Anti-Monopoly Policy

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Anti-Monopoly Policy

Any law or policy intended to oppose monopolies and other anti-competitive organizations or practices. Anti-monopoly policies are intended to regulate the market share an individual company can have in order to enforce competition. Proponents of anti-monopoly policies believe the added competition benefits the consumer, while opponents, notably Ayn Rand, argue that they encourage economic inefficiency and punish success. See also: Sherman Act, Clayton Act.
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In 2014, two law professors little known to the general public, Zephyr Teachout and Tim Wu, ran a quixotic primary challenge to New York's powerful governor, Andrew Cuomo, and his hand-picked candidate for lieutenant governor, Kathy Hochul, in part by stressing anti-monopoly policies.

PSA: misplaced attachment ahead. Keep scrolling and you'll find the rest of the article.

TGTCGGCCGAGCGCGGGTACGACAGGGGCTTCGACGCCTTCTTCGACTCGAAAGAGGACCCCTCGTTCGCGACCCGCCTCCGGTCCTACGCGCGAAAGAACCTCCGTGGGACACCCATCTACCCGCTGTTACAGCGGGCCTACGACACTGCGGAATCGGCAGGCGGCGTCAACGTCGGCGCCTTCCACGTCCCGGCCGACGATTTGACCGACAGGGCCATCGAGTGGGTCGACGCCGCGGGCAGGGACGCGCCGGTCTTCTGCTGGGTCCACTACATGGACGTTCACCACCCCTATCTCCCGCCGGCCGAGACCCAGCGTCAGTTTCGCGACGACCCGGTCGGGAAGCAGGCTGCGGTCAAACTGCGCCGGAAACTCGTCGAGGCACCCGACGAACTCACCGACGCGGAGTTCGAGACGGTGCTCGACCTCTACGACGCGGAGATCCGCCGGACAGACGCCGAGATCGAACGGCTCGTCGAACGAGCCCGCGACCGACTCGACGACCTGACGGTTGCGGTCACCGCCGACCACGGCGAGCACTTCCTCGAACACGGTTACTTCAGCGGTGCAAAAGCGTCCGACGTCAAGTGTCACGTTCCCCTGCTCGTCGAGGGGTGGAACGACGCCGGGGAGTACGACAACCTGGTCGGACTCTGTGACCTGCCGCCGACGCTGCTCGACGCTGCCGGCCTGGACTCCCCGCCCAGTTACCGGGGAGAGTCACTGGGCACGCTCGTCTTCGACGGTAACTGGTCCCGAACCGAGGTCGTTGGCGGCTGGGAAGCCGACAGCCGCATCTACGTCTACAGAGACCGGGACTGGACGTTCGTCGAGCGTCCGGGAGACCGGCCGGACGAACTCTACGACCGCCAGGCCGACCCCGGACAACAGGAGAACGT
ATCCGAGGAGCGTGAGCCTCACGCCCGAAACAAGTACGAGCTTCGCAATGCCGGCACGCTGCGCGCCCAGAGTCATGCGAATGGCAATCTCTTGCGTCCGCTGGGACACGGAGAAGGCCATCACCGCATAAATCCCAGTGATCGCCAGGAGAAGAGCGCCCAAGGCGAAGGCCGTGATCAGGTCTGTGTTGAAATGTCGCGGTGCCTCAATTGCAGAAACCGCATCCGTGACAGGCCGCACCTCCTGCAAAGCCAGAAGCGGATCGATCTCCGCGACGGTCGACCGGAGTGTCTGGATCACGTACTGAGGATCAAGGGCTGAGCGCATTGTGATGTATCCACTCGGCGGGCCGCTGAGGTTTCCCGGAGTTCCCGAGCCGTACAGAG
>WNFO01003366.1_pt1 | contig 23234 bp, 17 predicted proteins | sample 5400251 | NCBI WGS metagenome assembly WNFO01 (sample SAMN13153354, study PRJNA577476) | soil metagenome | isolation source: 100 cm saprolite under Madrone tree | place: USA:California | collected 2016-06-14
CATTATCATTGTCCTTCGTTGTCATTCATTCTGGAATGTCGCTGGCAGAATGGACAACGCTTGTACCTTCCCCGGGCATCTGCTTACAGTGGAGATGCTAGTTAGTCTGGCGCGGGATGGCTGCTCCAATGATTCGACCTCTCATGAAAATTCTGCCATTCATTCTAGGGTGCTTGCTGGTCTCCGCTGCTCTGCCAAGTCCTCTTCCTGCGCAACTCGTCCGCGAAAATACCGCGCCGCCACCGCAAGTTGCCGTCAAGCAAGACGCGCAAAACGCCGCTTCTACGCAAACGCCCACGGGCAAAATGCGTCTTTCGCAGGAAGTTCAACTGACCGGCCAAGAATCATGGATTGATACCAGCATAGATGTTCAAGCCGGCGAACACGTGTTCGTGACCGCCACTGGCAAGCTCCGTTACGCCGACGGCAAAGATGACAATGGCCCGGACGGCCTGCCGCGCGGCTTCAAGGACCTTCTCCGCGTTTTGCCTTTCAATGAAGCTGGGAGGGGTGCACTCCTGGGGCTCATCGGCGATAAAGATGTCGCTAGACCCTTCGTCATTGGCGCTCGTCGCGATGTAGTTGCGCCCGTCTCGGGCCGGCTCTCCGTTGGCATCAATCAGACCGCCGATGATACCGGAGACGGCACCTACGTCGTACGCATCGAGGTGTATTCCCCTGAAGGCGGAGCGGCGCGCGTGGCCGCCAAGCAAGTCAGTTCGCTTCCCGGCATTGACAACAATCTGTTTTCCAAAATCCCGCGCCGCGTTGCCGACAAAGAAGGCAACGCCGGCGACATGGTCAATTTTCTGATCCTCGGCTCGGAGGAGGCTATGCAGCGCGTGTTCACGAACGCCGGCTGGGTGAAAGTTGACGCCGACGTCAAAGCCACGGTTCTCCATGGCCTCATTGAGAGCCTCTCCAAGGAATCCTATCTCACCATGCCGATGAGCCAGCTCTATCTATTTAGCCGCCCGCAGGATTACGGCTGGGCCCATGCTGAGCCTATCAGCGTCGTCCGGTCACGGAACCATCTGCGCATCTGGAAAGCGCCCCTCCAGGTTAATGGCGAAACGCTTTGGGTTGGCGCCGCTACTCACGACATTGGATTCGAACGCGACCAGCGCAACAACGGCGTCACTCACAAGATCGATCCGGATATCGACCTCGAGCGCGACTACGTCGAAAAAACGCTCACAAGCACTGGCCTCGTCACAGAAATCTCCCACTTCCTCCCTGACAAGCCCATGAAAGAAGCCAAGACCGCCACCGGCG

Greater rapidity might actually elicit larger political support than a more gradualist transition strategy if it were accompanied by strong measures to spread the costs of transition (for example, anti-monopoly policies, tight tax discipline on the nouveaux riche) and generous programs to compensate those hardest hit by inflation, unemployment, and relocation.
It was also axiomatic that anti-monopoly policies were essential to keeping both Big Business and Big Government in check.
Yes, governments can and have pursued ill-considered anti-monopoly policies.
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